‘If you don’t let me go on the computer later, I’m going to kill you,’ the Bombshell hissed at me.
I raised my eyebrows at her, and glanced back in the rear view mirror. My heart was racing at the thought of my not-even-seven-year-old using such violent language, but outwardly (for once) I maintained my cool. It doesn’t happen much – only when people at threatening to kill me.
‘Really? That’s not a very nice thing to say,’ I told her, Queen of the Understatement.
The Mop piped up: ‘If you kill Mum, she will be really angry at you.’
I could see I needed to speak with my four year old about what death really meant, but I was also a bit miffed that she wasn’t otherwise concerned about me being… well… dead!
‘If I kill her, she won’t be able to do anything anymore,’ the Bombshell told her.
At least someone understood the gravity of the topic.
‘If I am dead I certainly won’t be able to let you go on the computer anymore, will I? I won’t be able to do anything for you anymore.’
There was silence in the car. Briefly.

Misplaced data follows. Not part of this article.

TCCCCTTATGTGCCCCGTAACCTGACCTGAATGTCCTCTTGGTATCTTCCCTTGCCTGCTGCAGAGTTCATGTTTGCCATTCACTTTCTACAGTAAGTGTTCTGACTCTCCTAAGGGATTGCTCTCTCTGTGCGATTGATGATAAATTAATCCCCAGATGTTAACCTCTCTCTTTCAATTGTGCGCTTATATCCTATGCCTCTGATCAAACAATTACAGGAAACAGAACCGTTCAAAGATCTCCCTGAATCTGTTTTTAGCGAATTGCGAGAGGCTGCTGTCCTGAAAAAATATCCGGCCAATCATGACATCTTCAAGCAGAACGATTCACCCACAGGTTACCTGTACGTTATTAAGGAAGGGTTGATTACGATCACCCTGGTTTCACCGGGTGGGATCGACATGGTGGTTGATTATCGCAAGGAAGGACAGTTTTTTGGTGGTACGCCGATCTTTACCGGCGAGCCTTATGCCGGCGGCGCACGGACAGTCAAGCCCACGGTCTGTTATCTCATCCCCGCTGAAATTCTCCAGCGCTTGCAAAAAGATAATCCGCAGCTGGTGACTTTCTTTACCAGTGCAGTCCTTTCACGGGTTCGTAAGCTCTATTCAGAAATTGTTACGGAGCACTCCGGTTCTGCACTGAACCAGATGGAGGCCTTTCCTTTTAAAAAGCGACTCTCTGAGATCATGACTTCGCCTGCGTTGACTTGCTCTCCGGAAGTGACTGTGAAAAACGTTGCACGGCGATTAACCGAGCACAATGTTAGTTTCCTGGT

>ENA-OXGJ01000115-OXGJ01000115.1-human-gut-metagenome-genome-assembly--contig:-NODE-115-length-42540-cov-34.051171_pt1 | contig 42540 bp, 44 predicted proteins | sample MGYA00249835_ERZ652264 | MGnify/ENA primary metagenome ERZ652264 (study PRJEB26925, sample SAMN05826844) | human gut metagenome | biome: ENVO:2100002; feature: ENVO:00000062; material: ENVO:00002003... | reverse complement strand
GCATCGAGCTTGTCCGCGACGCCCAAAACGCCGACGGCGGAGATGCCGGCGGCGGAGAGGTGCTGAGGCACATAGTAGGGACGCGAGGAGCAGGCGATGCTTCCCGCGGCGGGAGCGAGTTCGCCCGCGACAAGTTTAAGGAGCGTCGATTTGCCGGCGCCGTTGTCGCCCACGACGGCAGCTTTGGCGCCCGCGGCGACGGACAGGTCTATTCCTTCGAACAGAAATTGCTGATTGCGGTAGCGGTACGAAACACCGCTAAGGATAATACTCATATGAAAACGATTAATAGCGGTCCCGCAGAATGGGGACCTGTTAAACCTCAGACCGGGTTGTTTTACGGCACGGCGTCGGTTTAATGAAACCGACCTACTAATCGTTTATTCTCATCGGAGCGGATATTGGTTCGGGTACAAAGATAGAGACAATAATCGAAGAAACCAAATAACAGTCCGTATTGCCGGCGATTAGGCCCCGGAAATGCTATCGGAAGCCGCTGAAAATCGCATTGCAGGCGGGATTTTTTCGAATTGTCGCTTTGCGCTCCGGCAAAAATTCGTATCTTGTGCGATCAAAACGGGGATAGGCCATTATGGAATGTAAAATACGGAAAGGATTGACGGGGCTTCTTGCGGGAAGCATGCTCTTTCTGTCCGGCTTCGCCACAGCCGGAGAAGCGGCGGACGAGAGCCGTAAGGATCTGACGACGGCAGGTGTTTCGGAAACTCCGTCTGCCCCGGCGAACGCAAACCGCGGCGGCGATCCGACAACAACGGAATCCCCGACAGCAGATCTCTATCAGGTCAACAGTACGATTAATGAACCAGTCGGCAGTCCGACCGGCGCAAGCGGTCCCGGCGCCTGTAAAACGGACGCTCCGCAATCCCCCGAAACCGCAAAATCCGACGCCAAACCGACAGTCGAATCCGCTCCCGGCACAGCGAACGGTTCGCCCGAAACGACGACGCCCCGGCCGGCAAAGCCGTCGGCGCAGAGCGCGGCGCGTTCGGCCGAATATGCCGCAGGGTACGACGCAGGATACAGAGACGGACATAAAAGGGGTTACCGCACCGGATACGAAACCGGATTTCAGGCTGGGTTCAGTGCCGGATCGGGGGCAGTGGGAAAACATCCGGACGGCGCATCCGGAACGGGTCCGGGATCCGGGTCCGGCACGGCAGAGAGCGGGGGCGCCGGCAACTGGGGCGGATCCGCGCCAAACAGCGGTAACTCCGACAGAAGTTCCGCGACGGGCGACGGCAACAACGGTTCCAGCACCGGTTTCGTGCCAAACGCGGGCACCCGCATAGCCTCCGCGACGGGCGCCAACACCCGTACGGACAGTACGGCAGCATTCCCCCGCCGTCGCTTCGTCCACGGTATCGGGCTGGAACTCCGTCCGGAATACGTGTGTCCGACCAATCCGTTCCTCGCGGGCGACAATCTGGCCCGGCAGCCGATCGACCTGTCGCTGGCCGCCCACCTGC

‘I don’t think you should kill your Mum,’ the Mop finally said, quietly.
Inside I cheered, at least one of them didn’t hate me for not letting them sit in front of the computer for hours on end.
The Mop turned around in her car seat to see the Bombshell, sulking in the backseat. ‘How would you kill her?’ she asked.
‘I would go and buy a big gun and shoot her,’ the Bombshell decided.
The Mop shook her head. ‘You wouldn’t get a big knife and cut her up?’
I had to intervene.
‘This is a lovely conversation you two are having. You realise I am still here, right? Driving the car. I can hear you both. By the way,’ I added, ‘there will clearly be no more Tom and Jerry for you two. Ever.’
Bloody Tom and Jerry, who keep coming back from the dead every episode. No wonder kids don’t think death is permanent and serious. Not to mention that threatening to kill people is a punishable offence in the normal world.
The Mop said quietly, ‘and if you killed mum, all her friends would miss her.’
‘I wouldn’t miss her,’ shot back the Bombshell.
‘The rest of the family would miss her,’ said the Mop, sadly.
I wouldn’t,’ Bombshell said stubbornly, although her voices had lost its bravado.
We had pulled into the car park by this stage, and were sitting in the car, still strapped into our seats.
‘Please don’t kill me,’ I asked her, looking directly at her via the rear view mirror.
|You are now BANNED! from my house|